Punjab Newsline Network
Saturday, 31 July 2010
By Jagvir Goyal
Chimney Failures: A setback to Indian Power Sector
Recent failure of tall RCC Chimneys, one after another, in India has caused a severe setback to ambitious capacity addition plans of the country!
On July 29, 2010, a part of the 275 metre high RCC Chimney being constructed for 2 X 500 MW thermal power plant at Bhusawal in Maharashtra collapsed, burying many people under the debris. The chimney was being constructed by Gammon India Limited, known to be a leading construction company of the country. The two units of this thermal power plant are scheduled to be run for trial operations in August, 2010 and December, 2010. Now the fate of one of the units is unknown. Clearance of debris, ascertaining the reasons behind chimney failure, restoration of work at chimney site and its completion may consume a lot of extra time. Above all that, the big question, whether the chimney is safe or not to serve the power unit for its designed life lurks in the minds of project authorities!
In May, 2010, a 210 m high tall RCC chimney collapsed at Parichha, near Jhansi, in UP. The chimney couldn’t withstand high wind velocities and went down over more than 40 workers, having their lunch under its shadow. The chimney was recently constructed by National Building Construction Company, NBCC, another major giant in construction sector, for a 500 MW power plant being set up by UP Power Corporation Limited. Now, the operation of the two power units to which the chimney was serving as a twin-flue chimney stands suspended for an indefinite period. Suggestions are afloat to utilize the rotor of Parichha Thermal power plant for Chanderpur Thermal power plant where also, power generation of an unit stands stopped since May 7 due to occurrence of some damage to its rotor.
In September, 2009, an RCC Chimney of a 2 X 600 MW power plant being set up by Bharat Aluminium Company limited (BALCO), a subsidiary of Sterlite Industries limited, at Korba near Raipur in Chhattisgarh state had collapsed, killing scores of workers under its debris. The incident had sent shock waves all over the world. The setting up of the 1200 MW power plant had been assigned by BALCO to Shandong Electric Power Corporation Limited, a Chinese company who had further entrusted the construction work of 275 meter high chimney to Gannon Dunkerley Company Limited.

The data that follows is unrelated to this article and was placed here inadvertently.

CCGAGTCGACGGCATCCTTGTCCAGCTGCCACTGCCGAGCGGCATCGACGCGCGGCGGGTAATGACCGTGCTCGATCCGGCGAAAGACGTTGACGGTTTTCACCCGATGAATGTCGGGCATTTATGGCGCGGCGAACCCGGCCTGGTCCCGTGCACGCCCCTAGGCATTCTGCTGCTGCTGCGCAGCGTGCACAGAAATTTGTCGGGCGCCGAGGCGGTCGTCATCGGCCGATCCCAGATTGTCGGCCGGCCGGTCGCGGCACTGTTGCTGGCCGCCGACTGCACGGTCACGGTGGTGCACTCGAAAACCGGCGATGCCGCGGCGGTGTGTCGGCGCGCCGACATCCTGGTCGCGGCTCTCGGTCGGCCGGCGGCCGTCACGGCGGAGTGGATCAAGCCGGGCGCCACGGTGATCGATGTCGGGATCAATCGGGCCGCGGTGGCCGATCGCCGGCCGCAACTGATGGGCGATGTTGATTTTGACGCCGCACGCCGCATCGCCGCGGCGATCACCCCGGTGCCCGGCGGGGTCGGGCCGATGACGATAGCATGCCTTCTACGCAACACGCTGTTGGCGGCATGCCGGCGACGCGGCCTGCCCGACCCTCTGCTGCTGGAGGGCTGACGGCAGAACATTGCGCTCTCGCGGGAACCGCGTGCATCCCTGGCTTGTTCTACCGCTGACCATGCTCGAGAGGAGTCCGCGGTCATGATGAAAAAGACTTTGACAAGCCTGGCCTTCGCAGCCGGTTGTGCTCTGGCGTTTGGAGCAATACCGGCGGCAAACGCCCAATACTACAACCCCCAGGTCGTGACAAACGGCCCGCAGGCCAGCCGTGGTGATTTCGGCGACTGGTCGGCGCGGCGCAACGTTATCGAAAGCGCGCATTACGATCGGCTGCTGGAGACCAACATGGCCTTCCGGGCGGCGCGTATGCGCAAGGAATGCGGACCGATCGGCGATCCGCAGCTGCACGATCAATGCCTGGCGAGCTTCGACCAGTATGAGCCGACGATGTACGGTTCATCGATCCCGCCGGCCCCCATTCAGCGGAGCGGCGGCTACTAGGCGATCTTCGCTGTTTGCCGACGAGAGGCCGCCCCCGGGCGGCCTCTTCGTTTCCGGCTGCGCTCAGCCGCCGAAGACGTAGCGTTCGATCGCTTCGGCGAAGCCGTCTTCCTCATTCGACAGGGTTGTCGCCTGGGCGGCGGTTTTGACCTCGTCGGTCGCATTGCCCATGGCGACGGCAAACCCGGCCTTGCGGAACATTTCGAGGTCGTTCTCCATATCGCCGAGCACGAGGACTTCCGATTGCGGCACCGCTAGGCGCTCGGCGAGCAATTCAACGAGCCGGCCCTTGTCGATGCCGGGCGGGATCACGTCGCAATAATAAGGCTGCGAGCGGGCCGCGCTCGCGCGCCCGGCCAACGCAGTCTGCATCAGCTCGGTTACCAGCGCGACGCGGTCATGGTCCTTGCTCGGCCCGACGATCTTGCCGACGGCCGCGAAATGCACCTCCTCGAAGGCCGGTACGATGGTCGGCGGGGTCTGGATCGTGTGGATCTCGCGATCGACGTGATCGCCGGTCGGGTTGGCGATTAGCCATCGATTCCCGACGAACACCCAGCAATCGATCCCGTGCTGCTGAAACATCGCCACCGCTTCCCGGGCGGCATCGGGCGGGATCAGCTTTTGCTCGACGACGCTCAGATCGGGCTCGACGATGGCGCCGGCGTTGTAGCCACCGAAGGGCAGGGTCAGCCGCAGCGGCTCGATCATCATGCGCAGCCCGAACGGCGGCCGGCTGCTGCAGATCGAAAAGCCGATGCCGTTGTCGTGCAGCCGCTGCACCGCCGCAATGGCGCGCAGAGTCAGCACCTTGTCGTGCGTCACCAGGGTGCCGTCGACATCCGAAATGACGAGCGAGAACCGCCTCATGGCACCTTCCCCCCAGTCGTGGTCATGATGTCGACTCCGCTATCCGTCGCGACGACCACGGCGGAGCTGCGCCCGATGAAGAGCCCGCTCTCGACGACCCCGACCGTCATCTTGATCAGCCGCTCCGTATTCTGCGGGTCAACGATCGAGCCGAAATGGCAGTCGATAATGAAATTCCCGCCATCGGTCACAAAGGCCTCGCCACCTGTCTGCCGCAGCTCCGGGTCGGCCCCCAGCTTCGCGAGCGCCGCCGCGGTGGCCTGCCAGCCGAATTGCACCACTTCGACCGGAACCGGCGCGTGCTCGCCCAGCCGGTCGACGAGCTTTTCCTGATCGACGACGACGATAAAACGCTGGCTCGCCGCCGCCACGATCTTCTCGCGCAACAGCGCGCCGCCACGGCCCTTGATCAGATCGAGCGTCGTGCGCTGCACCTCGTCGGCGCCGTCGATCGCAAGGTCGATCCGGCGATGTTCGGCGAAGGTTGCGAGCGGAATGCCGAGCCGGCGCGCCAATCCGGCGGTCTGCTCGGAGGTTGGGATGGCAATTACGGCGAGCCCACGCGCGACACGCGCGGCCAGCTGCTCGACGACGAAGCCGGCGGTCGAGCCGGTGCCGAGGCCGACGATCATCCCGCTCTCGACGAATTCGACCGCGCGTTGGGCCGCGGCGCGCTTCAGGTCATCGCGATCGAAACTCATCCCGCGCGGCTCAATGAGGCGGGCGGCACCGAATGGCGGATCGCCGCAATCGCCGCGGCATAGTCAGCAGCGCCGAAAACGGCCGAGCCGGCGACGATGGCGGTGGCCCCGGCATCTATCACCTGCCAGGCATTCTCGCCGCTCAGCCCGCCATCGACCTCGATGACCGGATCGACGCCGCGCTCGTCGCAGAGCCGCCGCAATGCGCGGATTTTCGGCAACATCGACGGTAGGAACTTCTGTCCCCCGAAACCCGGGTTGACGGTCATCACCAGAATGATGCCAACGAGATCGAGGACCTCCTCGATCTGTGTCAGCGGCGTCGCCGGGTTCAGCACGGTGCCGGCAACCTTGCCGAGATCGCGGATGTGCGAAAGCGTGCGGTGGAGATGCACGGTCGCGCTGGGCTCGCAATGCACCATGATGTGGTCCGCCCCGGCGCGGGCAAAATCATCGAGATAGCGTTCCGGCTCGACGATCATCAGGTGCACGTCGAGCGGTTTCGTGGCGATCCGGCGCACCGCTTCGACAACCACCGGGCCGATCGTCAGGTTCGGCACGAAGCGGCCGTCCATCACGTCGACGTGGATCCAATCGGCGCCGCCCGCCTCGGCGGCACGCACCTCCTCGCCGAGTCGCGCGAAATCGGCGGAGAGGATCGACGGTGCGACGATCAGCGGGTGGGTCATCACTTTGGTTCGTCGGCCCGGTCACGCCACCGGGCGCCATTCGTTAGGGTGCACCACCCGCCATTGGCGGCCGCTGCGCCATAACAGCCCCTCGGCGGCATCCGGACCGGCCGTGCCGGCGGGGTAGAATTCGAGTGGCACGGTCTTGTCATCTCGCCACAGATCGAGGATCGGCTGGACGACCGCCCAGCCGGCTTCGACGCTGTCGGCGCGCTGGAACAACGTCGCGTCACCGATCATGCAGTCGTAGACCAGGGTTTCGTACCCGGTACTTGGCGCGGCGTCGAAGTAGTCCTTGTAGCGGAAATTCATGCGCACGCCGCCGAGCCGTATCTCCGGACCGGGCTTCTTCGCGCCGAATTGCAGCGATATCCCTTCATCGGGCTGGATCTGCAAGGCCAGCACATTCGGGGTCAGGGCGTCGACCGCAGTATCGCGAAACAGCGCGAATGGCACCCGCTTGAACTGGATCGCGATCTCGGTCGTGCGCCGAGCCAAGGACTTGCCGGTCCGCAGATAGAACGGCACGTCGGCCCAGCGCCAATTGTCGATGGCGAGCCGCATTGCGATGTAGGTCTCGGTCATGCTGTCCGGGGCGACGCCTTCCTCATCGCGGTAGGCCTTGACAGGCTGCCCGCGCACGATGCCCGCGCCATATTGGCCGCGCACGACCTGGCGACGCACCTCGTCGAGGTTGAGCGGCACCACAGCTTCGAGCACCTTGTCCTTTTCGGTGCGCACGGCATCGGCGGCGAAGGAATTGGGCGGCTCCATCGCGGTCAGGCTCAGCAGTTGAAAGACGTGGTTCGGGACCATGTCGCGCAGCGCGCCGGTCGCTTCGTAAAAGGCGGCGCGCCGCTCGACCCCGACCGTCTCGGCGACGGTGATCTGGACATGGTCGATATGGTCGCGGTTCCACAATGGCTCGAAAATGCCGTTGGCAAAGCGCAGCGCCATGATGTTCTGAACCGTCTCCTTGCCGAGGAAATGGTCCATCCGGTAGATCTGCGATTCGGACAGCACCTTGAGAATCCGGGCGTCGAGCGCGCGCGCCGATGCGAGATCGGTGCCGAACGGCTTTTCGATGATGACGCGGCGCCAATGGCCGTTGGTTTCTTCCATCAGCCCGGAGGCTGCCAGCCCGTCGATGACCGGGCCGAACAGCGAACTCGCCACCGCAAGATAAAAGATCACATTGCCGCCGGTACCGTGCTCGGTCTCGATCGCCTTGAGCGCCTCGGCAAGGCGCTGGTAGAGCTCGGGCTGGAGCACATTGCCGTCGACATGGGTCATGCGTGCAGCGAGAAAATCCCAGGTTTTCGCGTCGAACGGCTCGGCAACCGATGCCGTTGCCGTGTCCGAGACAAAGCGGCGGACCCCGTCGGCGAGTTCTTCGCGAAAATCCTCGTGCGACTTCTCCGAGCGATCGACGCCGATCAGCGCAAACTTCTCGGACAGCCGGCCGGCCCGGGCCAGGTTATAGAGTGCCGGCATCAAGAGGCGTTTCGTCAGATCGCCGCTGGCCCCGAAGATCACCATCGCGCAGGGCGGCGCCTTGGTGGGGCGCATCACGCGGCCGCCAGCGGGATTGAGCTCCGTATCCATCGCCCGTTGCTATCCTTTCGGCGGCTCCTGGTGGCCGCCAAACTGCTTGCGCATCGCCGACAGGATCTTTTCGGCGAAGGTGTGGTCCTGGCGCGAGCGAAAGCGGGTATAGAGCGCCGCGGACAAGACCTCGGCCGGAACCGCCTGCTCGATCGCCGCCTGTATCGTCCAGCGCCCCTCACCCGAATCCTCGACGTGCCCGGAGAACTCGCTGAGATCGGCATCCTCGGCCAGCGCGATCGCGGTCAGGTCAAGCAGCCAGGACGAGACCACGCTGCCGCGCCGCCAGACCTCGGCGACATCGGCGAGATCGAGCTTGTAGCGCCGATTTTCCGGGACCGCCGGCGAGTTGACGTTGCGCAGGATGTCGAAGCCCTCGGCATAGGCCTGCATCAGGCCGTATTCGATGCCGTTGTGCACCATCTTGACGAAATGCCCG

India has already mastered the art of tall chimney construction. Many tall RCC chimneys are now dotting Indian map, a number of them constructed and completed in record short periods. The equipment is available, the materials are available, skilled manpower is available and the design modules are available. Then why all these failures, one after the other?
The design of each such chimney that fails needs to be checked thoroughly, specially against occurrence of resonance phenomenon under high velocity storm conditions. Such a phenomenon occurs when more than one chimneys are constructed in a thermal project and their frequencies are not mistuned. If the design of chimneys is found safe then clearly, lack of supervision, use of sub-standard materials in construction, non-adherence to the quality control norms and inconsistent checking procedures are behind all these failures.
Chimneys are special structures and need special attention during their construction. Their construction technique is special which requires the concrete to be specifically designed to meet certain of its requirements. During construction of chimneys, a sharp eye has to be kept on verticality, tilt and twist of chimney. One factor ignored and a chimney may come falling down!
A power unit can not be commissioned unless its chimney has been completed and is available to pass the thousands of tones of smoke at a designed height in the atmosphere. Stringent environmental pollution prevention norms have increased the minimum height of chimneys to plus 200 metres, that is more than 3 times the height of Qutab Minar. How can engineers go lax in construction of such important structures?
A plus 200 metre high twin flue chimney consumes more than 2 years for its completion. India, planning to add 100,000 MW to its power map by the year 2012, can’t afford to delay the commissioning of its power units by such a long period!
-Er.Jagvir Goyal is author, Books on Tall Chimney construction